Last month’s criminal indictment against Councilman Kenyatta Johnson suggested that the way Philadelphia decides whether to reclaim property can be fraught with politics.
The city’s redevelopment authority gave three large pieces of land for $3 in 2005 to a partnership between Universal Companies and the Philadelphia Housing Authority, called Uni-Penn. After one of the lots at 13th and Bainbridge Streets had sat vacant for nine years, the redevelopment authority tried in 2014 to take it back.
Then, according to the federal indictment, Johnson stepped in.
“Johnson advised the PRA that he would not support revision, which had a ‘chilling effect’ and halted the reversion process,” the indictment read.
Federal prosecutors are arguing that since Johnson’s wife, Dawn Chavous, had an alleged no-show consulting job with Universal, his actions benefiting the company amounted to a bribe. Both Johnson and his wife have denied the allegations. Johnson’s lawyer said he had not seen any evidence from prosecutors backing that allegation.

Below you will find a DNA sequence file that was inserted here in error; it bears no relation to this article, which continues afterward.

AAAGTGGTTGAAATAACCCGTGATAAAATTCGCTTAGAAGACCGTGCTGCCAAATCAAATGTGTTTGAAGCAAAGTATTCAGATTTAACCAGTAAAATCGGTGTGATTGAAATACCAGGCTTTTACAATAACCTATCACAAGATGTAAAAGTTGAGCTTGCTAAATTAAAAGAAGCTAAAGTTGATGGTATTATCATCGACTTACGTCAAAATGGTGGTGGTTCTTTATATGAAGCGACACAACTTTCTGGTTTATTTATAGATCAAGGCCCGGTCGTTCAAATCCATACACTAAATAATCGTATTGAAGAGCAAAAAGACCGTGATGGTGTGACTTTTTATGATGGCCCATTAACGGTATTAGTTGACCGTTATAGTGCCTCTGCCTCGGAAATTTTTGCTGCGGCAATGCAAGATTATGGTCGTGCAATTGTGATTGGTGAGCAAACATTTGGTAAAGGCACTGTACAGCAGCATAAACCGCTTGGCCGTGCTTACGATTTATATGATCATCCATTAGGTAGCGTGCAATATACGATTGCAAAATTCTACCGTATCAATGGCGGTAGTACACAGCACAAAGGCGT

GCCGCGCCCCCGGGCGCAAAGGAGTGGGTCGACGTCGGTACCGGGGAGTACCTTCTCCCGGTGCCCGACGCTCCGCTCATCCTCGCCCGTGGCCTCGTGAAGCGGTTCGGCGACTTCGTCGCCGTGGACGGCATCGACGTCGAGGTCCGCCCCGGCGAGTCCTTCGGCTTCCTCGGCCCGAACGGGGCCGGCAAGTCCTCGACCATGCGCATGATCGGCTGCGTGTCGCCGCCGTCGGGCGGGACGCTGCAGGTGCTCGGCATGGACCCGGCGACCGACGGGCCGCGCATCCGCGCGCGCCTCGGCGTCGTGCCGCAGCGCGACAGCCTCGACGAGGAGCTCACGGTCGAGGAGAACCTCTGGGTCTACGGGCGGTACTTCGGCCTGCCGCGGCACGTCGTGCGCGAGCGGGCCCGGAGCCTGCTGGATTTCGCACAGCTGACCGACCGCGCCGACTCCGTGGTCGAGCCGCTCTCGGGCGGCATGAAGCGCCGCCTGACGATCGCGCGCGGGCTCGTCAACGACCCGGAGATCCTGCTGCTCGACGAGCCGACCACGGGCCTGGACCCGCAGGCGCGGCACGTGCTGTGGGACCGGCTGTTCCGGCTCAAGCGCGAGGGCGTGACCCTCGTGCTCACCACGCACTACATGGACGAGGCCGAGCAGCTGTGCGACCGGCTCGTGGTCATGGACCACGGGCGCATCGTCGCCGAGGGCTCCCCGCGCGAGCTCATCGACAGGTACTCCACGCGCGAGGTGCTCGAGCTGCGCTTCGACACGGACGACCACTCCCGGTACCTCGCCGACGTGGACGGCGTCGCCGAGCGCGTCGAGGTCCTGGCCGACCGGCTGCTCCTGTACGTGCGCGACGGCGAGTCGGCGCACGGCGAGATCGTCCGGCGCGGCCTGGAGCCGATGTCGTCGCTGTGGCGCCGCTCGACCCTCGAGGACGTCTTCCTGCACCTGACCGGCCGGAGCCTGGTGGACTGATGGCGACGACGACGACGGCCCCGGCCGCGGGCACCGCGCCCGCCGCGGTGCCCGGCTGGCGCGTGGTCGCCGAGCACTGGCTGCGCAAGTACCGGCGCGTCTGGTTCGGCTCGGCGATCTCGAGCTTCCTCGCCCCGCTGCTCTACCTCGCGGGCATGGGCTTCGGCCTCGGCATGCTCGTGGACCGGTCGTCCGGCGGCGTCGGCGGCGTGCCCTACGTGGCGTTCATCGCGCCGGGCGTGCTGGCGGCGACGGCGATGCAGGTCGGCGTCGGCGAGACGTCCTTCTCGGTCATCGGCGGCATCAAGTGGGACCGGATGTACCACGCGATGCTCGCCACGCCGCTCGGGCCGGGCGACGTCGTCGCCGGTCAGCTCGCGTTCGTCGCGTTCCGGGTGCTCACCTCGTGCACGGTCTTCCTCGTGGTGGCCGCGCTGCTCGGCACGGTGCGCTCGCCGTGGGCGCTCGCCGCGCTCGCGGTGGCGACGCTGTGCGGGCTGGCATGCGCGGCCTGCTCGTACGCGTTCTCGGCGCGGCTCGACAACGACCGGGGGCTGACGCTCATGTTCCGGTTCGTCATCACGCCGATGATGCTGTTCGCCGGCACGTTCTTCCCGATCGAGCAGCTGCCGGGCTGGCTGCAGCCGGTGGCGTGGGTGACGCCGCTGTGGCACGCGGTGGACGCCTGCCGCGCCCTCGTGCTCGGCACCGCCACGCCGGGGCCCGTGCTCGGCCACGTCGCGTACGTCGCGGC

All land transactions require approval by City Council, which usually defers to the local representative, a time-honored practice known as councilmanic prerogative.
Giving away properties for $1 made sense in the 1990s and even in the early 2000s, in an effort to revitalize the hollowed-out city. As Philadelphia’s population declined from its high of 2.1 million residents in 1950, tens of thousands of abandoned and tax-delinquent homes were left to crumble. The city amassed 40,000 vacant properties.